Introduction to Planetary Nebulae
The word “nebula” comes from the Latin word for cloud, and nebulae come in many different shapes and sizes. Some nebulae occur in regions of space where new stars are being formed, and others occur as the remnants of stars that have exhausted their fuel source and are now dying or dead.
When a star runs out of fuel to burn, it blows off its outer layers. These layers of gas expand into space and form a nebula in the shape of a ring or bubble. The central core of the dying planet can be seen in many planetary nebulae.
The Eskimo Nebula, NGC 2392
Image courtesyof Ask an Astronomer for Kids (https://coolcosmos.ipac.caltech.edu/cosmic_kids/AskKids/planetaryneb.shtml)
The History of Planetary Nebulae
The first planetary nebula recorded was discovered by astronomer, Charles Messier, in 1764. It is called the Dumbell Nebula M27.
The Dumbell Nebula
Image courtesy of Students for the Exploration and Development of Space (https://www.seds.org/messier/m/m027.html)
In 1792 William Herschel discovered the Saturn Nebula NGC 7009, so called because of its resemblance to the planet Saturn, with its rings.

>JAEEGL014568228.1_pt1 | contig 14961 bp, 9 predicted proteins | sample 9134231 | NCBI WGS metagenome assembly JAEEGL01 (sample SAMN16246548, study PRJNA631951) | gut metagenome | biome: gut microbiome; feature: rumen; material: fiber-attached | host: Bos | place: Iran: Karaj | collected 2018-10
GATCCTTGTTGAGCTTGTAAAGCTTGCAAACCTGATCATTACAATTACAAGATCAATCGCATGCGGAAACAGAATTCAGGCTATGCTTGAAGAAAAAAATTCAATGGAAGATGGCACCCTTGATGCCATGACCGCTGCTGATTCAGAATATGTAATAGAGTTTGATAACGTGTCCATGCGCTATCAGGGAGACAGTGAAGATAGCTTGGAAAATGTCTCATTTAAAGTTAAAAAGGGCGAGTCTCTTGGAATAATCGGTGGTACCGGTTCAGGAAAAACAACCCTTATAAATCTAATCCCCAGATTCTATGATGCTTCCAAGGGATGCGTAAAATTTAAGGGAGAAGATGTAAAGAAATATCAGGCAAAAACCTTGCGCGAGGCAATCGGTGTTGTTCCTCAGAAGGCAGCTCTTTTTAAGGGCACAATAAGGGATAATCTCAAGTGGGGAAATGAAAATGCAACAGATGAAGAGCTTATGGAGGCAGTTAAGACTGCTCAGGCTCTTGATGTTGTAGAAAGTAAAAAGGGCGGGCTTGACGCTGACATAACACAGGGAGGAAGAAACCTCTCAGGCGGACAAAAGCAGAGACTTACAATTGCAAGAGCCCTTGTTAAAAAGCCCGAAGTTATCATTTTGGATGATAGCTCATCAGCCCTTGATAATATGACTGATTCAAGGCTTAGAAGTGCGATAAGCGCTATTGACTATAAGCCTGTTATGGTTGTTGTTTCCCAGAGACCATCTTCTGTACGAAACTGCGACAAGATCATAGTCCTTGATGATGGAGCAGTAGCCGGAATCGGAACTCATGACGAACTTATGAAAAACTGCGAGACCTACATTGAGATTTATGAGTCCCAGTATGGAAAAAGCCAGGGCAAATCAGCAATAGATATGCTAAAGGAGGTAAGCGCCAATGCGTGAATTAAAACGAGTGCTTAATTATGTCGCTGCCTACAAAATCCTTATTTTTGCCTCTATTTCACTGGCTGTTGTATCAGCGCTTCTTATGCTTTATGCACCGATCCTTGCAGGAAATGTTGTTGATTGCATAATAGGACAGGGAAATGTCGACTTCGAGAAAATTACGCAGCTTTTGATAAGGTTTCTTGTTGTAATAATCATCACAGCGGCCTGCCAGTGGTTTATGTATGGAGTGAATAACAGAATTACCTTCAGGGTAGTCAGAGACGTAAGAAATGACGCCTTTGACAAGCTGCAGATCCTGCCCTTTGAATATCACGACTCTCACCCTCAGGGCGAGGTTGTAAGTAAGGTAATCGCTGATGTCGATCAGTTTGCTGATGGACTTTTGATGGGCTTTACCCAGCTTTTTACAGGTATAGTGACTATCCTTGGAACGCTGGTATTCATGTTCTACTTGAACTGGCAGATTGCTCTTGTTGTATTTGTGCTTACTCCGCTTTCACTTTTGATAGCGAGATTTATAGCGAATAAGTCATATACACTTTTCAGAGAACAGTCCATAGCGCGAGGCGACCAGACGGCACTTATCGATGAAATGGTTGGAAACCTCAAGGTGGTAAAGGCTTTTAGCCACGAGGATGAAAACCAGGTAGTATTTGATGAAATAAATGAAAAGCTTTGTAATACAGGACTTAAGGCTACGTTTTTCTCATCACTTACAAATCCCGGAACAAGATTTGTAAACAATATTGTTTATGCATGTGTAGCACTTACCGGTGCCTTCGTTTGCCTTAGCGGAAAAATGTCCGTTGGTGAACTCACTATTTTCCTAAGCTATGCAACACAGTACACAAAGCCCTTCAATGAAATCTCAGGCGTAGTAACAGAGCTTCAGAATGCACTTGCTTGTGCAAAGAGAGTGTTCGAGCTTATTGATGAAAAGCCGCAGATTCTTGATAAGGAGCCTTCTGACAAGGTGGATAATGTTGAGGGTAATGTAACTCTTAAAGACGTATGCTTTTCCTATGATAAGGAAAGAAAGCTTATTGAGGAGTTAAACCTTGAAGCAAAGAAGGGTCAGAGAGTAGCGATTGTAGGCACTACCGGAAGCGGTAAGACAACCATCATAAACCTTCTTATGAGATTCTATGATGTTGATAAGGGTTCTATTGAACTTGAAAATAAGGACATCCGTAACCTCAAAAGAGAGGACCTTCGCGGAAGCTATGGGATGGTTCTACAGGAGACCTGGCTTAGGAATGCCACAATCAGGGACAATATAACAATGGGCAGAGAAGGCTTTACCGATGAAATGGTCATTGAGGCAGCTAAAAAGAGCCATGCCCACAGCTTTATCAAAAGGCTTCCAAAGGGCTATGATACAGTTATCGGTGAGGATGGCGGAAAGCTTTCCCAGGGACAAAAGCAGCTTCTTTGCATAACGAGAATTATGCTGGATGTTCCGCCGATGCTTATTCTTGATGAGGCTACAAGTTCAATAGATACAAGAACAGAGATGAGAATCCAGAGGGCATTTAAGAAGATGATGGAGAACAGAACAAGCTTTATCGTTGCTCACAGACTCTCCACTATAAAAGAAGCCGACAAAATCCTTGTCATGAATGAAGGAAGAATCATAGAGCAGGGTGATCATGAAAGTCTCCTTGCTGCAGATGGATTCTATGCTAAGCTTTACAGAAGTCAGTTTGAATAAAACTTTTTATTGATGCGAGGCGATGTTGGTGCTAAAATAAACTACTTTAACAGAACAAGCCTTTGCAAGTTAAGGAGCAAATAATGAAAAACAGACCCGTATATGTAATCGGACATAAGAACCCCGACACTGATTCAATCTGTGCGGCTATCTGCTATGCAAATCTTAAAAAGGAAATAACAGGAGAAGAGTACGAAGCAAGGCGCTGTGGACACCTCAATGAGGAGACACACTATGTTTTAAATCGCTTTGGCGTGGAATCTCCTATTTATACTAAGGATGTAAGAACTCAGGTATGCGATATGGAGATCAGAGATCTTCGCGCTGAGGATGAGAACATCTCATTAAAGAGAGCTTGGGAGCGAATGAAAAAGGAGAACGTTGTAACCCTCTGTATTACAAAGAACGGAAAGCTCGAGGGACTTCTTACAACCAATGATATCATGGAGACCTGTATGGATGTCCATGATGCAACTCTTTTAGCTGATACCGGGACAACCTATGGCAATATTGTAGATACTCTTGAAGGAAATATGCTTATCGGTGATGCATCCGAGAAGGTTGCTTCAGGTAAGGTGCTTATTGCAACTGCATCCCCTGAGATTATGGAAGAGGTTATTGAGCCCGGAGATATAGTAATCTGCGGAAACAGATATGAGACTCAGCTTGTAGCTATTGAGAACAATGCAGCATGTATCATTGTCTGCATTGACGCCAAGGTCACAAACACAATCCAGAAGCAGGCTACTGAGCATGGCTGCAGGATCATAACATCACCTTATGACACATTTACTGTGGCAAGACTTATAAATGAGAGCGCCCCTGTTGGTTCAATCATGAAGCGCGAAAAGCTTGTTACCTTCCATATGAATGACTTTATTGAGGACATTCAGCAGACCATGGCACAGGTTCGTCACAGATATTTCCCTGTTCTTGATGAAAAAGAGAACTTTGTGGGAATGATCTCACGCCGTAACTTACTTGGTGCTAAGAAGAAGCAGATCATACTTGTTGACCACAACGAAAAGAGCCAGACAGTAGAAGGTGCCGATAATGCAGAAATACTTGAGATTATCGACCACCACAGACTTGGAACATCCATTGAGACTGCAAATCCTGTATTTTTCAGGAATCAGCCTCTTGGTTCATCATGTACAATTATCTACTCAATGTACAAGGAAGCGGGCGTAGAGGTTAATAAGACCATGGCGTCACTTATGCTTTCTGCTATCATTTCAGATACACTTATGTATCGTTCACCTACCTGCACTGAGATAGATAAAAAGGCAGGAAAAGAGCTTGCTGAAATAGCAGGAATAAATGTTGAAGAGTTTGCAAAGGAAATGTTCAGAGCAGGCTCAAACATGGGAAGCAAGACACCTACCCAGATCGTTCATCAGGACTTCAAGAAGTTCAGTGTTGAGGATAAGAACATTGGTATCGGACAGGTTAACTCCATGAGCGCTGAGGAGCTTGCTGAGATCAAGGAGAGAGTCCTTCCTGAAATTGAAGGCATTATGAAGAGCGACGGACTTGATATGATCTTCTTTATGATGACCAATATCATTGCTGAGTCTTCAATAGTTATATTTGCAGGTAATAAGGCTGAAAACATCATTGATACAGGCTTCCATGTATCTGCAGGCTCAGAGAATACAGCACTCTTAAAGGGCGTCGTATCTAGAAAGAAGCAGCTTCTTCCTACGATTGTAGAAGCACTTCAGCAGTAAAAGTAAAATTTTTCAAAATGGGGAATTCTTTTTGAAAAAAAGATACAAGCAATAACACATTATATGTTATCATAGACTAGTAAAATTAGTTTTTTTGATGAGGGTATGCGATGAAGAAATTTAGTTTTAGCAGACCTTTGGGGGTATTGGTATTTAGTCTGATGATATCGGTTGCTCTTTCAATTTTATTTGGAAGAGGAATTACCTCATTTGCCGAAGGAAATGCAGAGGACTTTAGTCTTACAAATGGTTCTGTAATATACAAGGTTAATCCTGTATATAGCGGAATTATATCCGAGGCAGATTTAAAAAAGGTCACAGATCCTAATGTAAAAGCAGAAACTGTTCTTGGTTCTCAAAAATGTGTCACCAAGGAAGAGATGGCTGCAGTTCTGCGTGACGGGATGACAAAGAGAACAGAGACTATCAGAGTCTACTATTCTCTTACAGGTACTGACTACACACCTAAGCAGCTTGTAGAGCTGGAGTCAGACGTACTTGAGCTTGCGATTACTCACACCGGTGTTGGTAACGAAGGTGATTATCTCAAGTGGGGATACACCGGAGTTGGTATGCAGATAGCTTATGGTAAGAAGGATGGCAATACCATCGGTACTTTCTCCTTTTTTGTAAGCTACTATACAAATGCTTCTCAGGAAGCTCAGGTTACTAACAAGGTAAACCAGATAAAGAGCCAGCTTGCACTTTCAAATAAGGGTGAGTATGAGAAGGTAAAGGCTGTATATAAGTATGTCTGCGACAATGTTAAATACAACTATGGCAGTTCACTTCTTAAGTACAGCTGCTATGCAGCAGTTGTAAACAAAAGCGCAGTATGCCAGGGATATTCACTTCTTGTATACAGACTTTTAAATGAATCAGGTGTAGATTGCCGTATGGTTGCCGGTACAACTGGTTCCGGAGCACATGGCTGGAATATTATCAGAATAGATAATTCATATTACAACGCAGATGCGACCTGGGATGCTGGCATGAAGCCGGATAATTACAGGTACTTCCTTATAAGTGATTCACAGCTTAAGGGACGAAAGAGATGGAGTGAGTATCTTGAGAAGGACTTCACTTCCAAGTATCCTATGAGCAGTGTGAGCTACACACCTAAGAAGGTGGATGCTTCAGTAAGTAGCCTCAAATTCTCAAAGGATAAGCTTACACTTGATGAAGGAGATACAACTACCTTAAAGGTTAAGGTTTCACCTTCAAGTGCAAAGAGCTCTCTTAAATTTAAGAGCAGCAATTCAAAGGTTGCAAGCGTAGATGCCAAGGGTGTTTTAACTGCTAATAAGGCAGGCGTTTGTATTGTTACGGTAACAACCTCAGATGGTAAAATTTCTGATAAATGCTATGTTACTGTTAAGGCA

The Saturn Nebula
Image courtesy of Students for the Exploration and Development of Space (https://www.seds.org/messier/xtra/ngc/n7009.html)
Herschel soon realized that many of the nebulae he encountered resembled planets, such as the one he had discovered, Uranus. Because of this, he invented the name “planetary nebula” for objects in this classification.
Planetary nebulae were originally thought to be unresolved clusters of gas and dust; however, in 1790 Herschel discovered the nebula NGC 1514 and noticed its brightly burning central core. This led him to the belief that the planetary nebulae were associated with a central core, and not unresolved clusters of nebulous material.
Image courtesy of Students for the Exploration and Development of Space (https://www.seds.org/~spider/spider/Misc/n1514.html)
Learning from Nebulae
In the 20th Century, advances in technology have significantly helped in the study of planetary nebulae. Space telescopes, such as Hubble, have provided high resolution imagery of nebulae, and advancements in UV and IR technology have allowed scientists to determine the physical characteristics of nebulae with much more accuracy. The study of planetary nebulae continues to provide us with more information about the formation of our universe.
Ask an Astronomer for Kids. (https://coolcosmos.ipac.caltech.edu/cosmic_kids/AskKids/planetaryneb.shtml).
“planetary nebula.” Students for the Exploration and Development of Space. (https://www.seds.org/messier/planetar.html).
“planetary nebula.” Wikipedia (https://en.wikipedia.org/wiki/Planetary_nebula)).